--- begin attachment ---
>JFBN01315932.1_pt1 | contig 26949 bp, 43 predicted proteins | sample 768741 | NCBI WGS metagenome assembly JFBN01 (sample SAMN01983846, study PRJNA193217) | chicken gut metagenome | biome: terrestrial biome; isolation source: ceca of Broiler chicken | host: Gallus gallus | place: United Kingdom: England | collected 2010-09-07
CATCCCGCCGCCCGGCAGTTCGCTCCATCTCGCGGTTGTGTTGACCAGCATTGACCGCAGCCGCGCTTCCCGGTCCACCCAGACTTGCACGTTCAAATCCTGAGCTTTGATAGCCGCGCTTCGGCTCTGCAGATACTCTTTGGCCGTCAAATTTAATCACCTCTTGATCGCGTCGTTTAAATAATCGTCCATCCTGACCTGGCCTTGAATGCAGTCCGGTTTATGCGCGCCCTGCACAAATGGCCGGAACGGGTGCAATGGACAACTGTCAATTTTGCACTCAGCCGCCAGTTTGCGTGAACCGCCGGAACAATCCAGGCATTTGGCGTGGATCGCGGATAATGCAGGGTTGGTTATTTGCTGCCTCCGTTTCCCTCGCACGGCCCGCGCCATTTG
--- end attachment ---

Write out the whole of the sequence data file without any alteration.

>JFBN01315932.1_pt1 | contig 26949 bp, 43 predicted proteins | sample 768741 | NCBI WGS metagenome assembly JFBN01 (sample SAMN01983846, study PRJNA193217) | chicken gut metagenome | biome: terrestrial biome; isolation source: ceca of Broiler chicken | host: Gallus gallus | place: United Kingdom: England | collected 2010-09-07
CATCCCGCCGCCCGGCAGTTCGCTCCATCTCGCGGTTGTGTTGACCAGCATTGACCGCAGCCGCGCTTCCCGGTCCACCCAGACTTGCACGTTCAAATCCTGAGCTTTGATAGCCGCGCTTCGGCTCTGCAGATACTCTTTGGCCGTCAAATTTAATCACCTCTTGATCGCGTCGTTTAAATAATCGTCCATCCTGACCTGGCCTTGAATGCAGTCCGGTTTATGCGCGCCCTGCACAAATGGCCGGAACGGGTGCAATGGACAACTGTCAATTTTGCACTCAGCCGCCAGTTTGCGTGAACCGCCGGAACAATCCAGGCATTTGGCGTGGATCGCGGATAATGCAGGGTTGGTTATTTGCTGCCTCCGTTTCCCTCGCACGGCCCGCGCCATTTG